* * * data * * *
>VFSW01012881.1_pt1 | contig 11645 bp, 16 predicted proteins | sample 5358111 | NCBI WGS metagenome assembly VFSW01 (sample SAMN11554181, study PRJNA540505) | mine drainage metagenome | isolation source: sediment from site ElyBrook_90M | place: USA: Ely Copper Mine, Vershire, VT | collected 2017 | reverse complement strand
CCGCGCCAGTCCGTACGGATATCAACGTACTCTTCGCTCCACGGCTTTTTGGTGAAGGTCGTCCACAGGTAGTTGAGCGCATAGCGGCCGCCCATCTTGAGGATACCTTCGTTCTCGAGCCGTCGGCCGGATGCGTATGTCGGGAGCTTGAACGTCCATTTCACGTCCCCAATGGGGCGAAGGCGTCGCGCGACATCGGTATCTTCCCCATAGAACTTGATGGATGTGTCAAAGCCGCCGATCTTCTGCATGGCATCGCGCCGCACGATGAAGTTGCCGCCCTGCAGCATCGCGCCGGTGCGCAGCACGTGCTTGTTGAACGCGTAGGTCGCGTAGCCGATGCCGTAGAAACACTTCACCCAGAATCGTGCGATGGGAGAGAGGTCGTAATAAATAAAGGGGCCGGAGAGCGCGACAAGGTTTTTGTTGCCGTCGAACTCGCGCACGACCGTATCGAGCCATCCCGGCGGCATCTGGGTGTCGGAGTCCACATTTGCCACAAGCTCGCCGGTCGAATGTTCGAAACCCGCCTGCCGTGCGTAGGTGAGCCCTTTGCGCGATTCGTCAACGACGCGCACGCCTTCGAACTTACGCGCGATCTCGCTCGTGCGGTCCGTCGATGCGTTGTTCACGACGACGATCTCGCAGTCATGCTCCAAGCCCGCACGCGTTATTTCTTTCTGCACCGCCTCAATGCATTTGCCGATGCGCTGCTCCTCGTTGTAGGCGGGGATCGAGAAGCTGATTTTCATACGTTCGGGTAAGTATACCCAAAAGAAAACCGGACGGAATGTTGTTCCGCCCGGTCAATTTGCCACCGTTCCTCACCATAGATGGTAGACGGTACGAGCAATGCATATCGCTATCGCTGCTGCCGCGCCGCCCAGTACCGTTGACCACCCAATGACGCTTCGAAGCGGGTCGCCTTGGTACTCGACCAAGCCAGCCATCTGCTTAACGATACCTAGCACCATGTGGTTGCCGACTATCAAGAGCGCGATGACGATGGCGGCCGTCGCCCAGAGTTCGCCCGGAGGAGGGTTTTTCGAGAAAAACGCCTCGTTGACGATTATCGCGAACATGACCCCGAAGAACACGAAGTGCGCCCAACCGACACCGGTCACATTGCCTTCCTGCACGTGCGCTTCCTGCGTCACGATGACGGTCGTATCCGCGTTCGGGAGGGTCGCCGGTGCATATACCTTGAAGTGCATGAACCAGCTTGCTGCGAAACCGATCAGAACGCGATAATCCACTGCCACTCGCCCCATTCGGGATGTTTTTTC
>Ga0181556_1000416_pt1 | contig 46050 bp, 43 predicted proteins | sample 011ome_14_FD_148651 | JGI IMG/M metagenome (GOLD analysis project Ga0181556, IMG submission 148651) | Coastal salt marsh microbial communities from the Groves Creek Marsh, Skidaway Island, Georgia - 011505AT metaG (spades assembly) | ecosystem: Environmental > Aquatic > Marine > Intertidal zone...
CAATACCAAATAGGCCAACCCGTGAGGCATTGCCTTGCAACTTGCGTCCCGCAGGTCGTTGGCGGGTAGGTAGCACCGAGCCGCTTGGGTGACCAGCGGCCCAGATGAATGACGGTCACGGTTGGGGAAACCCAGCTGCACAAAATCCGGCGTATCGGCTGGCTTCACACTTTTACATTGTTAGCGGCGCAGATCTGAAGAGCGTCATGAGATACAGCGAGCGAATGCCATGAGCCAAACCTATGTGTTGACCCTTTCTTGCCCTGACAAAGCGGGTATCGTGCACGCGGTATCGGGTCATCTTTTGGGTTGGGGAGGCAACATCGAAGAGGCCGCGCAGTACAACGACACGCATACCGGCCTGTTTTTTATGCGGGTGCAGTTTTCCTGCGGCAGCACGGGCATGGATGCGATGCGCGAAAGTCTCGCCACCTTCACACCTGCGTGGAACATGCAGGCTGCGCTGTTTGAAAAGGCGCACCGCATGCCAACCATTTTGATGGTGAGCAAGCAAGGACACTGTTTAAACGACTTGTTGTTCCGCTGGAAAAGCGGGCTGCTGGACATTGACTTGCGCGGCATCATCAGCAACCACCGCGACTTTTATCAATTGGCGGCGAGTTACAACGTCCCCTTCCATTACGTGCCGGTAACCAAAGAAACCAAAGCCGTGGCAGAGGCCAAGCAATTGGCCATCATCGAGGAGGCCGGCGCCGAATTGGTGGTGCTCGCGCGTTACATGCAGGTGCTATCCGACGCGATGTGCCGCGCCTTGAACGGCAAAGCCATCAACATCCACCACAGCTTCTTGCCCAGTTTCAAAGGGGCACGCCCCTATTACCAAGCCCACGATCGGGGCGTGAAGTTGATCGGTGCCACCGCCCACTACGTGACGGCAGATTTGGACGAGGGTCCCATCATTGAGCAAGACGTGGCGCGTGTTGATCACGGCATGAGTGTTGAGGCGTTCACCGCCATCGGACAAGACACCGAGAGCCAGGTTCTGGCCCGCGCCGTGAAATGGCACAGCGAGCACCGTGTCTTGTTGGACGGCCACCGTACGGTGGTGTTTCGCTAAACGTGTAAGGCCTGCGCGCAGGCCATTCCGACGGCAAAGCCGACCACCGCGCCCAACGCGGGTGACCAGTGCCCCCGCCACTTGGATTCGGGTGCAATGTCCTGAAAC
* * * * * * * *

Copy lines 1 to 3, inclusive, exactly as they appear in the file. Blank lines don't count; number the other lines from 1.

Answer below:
>VFSW01012881.1_pt1 | contig 11645 bp, 16 predicted proteins | sample 5358111 | NCBI WGS metagenome assembly VFSW01 (sample SAMN11554181, study PRJNA540505) | mine drainage metagenome | isolation source: sediment from site ElyBrook_90M | place: USA: Ely Copper Mine, Vershire, VT | collected 2017 | reverse complement strand
CCGCGCCAGTCCGTACGGATATCAACGTACTCTTCGCTCCACGGCTTTTTGGTGAAGGTCGTCCACAGGTAGTTGAGCGCATAGCGGCCGCCCATCTTGAGGATACCTTCGTTCTCGAGCCGTCGGCCGGATGCGTATGTCGGGAGCTTGAACGTCCATTTCACGTCCCCAATGGGGCGAAGGCGTCGCGCGACATCGGTATCTTCCCCATAGAACTTGATGGATGTGTCAAAGCCGCCGATCTTCTGCATGGCATCGCGCCGCACGATGAAGTTGCCGCCCTGCAGCATCGCGCCGGTGCGCAGCACGTGCTTGTTGAACGCGTAGGTCGCGTAGCCGATGCCGTAGAAACACTTCACCCAGAATCGTGCGATGGGAGAGAGGTCGTAATAAATAAAGGGGCCGGAGAGCGCGACAAGGTTTTTGTTGCCGTCGAACTCGCGCACGACCGTATCGAGCCATCCCGGCGGCATCTGGGTGTCGGAGTCCACATTTGCCACAAGCTCGCCGGTCGAATGTTCGAAACCCGCCTGCCGTGCGTAGGTGAGCCCTTTGCGCGATTCGTCAACGACGCGCACGCCTTCGAACTTACGCGCGATCTCGCTCGTGCGGTCCGTCGATGCGTTGTTCACGACGACGATCTCGCAGTCATGCTCCAAGCCCGCACGCGTTATTTCTTTCTGCACCGCCTCAATGCATTTGCCGATGCGCTGCTCCTCGTTGTAGGCGGGGATCGAGAAGCTGATTTTCATACGTTCGGGTAAGTATACCCAAAAGAAAACCGGACGGAATGTTGTTCCGCCCGGTCAATTTGCCACCGTTCCTCACCATAGATGGTAGACGGTACGAGCAATGCATATCGCTATCGCTGCTGCCGCGCCGCCCAGTACCGTTGACCACCCAATGACGCTTCGAAGCGGGTCGCCTTGGTACTCGACCAAGCCAGCCATCTGCTTAACGATACCTAGCACCATGTGGTTGCCGACTATCAAGAGCGCGATGACGATGGCGGCCGTCGCCCAGAGTTCGCCCGGAGGAGGGTTTTTCGAGAAAAACGCCTCGTTGACGATTATCGCGAACATGACCCCGAAGAACACGAAGTGCGCCCAACCGACACCGGTCACATTGCCTTCCTGCACGTGCGCTTCCTGCGTCACGATGACGGTCGTATCCGCGTTCGGGAGGGTCGCCGGTGCATATACCTTGAAGTGCATGAACCAGCTTGCTGCGAAACCGATCAGAACGCGATAATCCACTGCCACTCGCCCCATTCGGGATGTTTTTTC
>Ga0181556_1000416_pt1 | contig 46050 bp, 43 predicted proteins | sample 011ome_14_FD_148651 | JGI IMG/M metagenome (GOLD analysis project Ga0181556, IMG submission 148651) | Coastal salt marsh microbial communities from the Groves Creek Marsh, Skidaway Island, Georgia - 011505AT metaG (spades assembly) | ecosystem: Environmental > Aquatic > Marine > Intertidal zone...